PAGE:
By: Mari Margil
Those advocating for change in law or policy know that nothing ever “just happens.”
The suffragettes spent 80 years advocating for the rights of women— including the right to vote— before the 19th Amendment was ratified a century ago. They could have sat quietly, hoping others would do something beneficial on their behalf, but that would have been a sure way to ensure nothing happened.
Instead, they joined together, educated, lobbied, marched, picketed, stood vigil. It was only with their fortitude, passion, and willingness to act that change occurred. Along with the Abolitionists, Civil Rights activists and others, they show us that advocacy is necessary if we are to achieve necessary change.
I look to these lessons to inspire me and inform my own advocacy as a volunteer with the Alzheimer’s Association. On days I feel most cynical about the state of politics in our country, I remind myself of this history and of the success that our collective advocacy on Alzheimer’s and other dementias has achieved.
This includes significant increases in federal funding for research on a cure and treatment for Alzheimer’s.
This increase in research dollars represents a successful bridging of the partisan divide in Congress that was only possible because volunteer advocates from across the country – from communities that are red, blue, and purple – along with Alzheimer’s Association staff, who regularly engage with Members of Congress on the need to address this growing economic and health crisis. The more we mobilize, the better our elected representatives understand that there is a broad and growing constituency – that spans the political spectrum – in support of congressional action to take on this challenge.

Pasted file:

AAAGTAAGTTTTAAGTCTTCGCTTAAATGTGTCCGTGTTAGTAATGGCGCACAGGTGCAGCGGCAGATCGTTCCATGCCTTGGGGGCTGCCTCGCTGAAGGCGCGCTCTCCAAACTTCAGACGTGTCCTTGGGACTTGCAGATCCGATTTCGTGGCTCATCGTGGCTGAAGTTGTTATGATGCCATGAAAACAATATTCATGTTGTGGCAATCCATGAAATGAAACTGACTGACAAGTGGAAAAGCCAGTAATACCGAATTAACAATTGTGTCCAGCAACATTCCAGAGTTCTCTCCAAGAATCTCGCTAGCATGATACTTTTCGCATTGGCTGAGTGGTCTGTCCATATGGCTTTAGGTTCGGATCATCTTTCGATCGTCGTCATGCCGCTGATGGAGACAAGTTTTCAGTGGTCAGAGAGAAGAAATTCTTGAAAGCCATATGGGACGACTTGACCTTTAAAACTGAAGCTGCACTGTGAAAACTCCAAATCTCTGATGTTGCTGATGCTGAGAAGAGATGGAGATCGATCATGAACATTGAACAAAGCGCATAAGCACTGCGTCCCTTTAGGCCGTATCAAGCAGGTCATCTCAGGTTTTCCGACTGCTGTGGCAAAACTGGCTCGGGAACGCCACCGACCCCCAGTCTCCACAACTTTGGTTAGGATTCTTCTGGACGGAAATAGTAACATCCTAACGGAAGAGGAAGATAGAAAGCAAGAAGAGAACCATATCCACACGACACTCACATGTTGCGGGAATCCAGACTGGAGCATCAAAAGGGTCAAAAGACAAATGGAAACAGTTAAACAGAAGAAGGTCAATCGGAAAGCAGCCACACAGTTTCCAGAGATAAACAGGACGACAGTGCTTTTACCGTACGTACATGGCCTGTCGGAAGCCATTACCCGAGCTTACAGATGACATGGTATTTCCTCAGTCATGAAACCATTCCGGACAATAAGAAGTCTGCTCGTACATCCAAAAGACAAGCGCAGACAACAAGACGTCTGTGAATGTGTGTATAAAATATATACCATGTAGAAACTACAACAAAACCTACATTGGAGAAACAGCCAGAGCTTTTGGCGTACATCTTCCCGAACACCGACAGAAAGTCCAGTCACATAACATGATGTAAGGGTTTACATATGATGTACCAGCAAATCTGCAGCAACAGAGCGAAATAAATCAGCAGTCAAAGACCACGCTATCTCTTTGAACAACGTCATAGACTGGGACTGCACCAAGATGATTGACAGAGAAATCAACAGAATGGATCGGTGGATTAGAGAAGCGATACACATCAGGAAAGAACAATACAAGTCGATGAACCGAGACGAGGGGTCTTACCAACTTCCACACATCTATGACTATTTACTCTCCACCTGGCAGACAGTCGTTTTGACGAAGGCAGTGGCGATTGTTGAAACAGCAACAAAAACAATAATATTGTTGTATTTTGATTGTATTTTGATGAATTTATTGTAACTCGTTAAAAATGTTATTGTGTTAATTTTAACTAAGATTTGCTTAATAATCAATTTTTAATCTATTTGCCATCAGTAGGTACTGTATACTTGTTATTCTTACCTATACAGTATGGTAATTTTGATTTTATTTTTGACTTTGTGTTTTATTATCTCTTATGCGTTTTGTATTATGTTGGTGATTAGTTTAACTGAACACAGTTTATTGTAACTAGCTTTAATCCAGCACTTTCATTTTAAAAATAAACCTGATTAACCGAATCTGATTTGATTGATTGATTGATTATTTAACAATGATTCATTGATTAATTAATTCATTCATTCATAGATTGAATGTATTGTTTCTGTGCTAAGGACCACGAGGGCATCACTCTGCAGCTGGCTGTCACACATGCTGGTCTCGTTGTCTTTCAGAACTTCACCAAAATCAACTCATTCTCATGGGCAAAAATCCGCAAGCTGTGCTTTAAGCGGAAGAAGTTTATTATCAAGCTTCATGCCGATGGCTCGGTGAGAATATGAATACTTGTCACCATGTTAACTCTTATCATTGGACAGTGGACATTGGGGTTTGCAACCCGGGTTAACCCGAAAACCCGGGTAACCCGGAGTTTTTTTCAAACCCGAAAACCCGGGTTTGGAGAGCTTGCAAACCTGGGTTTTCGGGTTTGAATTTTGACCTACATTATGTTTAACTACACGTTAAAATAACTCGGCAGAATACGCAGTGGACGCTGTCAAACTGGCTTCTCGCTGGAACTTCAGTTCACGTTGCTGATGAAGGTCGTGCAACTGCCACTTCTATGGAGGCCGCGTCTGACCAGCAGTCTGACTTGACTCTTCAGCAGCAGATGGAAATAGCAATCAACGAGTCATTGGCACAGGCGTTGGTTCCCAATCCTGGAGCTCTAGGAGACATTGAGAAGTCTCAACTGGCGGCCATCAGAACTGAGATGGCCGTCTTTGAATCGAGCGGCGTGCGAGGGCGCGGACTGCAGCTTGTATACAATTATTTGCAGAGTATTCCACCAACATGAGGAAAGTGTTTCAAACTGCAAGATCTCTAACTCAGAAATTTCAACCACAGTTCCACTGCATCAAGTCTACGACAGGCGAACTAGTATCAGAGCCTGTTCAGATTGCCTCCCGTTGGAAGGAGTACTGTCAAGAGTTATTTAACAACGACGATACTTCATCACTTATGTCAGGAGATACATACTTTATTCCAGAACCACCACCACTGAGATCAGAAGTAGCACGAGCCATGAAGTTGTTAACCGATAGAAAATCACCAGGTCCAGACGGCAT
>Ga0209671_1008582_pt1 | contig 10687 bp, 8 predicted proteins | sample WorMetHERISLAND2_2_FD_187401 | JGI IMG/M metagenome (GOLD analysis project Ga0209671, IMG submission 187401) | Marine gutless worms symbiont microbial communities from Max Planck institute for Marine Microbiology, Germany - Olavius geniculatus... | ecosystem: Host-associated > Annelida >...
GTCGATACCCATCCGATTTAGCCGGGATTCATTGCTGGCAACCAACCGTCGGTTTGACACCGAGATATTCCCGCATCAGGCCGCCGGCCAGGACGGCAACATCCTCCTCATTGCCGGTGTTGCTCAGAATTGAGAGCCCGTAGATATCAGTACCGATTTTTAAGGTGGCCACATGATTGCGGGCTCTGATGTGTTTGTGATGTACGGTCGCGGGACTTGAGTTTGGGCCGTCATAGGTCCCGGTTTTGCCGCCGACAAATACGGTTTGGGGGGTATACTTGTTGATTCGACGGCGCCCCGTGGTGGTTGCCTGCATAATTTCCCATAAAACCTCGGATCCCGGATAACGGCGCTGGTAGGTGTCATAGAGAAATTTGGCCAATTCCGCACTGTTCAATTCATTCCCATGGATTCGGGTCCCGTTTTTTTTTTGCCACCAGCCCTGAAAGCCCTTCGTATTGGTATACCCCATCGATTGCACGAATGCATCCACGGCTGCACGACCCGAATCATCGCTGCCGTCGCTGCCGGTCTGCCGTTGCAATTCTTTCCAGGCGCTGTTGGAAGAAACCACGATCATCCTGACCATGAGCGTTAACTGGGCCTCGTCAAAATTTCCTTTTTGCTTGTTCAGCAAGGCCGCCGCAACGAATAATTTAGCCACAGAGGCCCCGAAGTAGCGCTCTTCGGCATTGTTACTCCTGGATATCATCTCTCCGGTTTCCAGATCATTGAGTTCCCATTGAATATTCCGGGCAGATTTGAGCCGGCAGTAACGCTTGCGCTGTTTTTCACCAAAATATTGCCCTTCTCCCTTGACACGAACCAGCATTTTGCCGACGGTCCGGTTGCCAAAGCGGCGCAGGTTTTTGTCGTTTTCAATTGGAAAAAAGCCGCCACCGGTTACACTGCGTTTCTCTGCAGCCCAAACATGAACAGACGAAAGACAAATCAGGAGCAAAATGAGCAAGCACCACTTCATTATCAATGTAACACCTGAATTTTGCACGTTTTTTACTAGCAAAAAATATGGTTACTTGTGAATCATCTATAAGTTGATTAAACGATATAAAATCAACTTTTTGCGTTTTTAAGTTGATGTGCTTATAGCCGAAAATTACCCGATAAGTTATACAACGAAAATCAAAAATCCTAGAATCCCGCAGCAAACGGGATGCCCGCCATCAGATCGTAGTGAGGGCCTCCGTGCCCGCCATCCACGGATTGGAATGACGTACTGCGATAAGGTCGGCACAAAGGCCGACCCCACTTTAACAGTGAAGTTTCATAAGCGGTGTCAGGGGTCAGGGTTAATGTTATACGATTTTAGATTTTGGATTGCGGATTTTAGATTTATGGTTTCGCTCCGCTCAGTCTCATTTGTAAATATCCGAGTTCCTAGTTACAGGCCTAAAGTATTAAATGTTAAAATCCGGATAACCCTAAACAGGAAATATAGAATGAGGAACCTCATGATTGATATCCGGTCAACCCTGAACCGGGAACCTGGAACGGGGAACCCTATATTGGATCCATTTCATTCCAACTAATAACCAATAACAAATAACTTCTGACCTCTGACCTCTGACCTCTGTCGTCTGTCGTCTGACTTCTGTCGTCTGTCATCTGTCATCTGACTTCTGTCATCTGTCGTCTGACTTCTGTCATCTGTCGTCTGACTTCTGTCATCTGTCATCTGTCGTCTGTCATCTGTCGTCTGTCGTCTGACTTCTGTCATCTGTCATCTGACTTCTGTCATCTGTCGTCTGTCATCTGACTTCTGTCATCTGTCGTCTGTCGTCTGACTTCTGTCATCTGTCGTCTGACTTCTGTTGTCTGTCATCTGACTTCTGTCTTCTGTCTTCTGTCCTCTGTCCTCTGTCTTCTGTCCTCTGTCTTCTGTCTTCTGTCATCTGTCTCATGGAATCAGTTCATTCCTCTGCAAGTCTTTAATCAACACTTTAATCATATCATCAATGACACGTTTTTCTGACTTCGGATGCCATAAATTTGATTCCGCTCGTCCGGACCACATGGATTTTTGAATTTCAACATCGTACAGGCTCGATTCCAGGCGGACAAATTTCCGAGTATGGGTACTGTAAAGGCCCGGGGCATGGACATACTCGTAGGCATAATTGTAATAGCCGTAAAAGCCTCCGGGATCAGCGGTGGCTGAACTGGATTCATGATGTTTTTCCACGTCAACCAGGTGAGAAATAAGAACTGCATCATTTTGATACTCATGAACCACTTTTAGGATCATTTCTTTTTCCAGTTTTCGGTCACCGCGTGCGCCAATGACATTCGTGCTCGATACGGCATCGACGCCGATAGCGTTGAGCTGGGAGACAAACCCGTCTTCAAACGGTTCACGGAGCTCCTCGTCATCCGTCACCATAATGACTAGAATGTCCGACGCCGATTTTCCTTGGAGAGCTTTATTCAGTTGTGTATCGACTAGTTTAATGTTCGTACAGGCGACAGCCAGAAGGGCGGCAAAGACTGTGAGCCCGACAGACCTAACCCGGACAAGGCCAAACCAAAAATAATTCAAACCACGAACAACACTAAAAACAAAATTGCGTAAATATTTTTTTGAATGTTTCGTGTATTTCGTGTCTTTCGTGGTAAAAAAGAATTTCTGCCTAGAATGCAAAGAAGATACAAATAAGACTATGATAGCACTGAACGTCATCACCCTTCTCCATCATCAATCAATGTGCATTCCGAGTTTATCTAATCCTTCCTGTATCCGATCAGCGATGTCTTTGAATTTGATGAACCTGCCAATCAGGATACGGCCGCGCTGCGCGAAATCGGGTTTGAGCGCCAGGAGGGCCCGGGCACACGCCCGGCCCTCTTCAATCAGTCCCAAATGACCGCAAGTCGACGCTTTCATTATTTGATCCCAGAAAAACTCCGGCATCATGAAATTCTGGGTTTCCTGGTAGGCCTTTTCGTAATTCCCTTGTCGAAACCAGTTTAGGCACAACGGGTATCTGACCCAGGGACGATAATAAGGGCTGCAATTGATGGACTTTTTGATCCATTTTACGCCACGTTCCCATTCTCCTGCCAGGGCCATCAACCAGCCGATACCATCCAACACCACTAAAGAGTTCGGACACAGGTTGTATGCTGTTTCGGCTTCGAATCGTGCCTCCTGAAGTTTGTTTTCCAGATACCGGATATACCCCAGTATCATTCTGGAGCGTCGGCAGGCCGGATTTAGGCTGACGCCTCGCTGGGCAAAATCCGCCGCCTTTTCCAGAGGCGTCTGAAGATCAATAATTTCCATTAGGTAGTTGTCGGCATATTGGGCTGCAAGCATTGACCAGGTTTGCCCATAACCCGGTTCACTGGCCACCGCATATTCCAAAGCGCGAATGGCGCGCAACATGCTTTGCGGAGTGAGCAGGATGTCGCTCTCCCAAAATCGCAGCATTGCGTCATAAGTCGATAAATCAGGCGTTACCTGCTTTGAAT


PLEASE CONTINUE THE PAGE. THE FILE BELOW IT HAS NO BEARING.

We may think that the bending of the “arc of the moral universe…toward justice” about which Dr. Martin Luther King, Jr. spoke, was inevitable — witnessed with the abolishment of slavery, the recognition of rights of indigenous peoples, of African-Americans, of women. But, it’s not. It never has been.
Increasing funding for Alzheimer’s research and treatment isn’t inevitable either. It only happens when we join together to make it happen.
You don’t have to be an expert, a doctor or a lawyer. You just have to be willing to speak up. I invite you to learn more. I, and other volunteer advocates, are very happy to talk with you about what we do, how we do it and how you can become involved.
Advocates are needed in every state and in every community. Whether you dedicate one hour a month or ten, your time and your voice are needed.
Mari Margil lives in Spokane, WA.
Please join us for the Alzheimer’s Association Washington State Advocacy Day as we press legislators to fund better care and support and other priority recommendations in the Alzheimer’s State Plan. All meetings to be held online or by phone using the Zoom platform. Learn more at alzwa.org/advocacyday
One thought on “My Advocacy Story: Mari Margil”
Mari,thank you so much for contributing to the Alzheimer’s community your time, spirit and message of advocacy!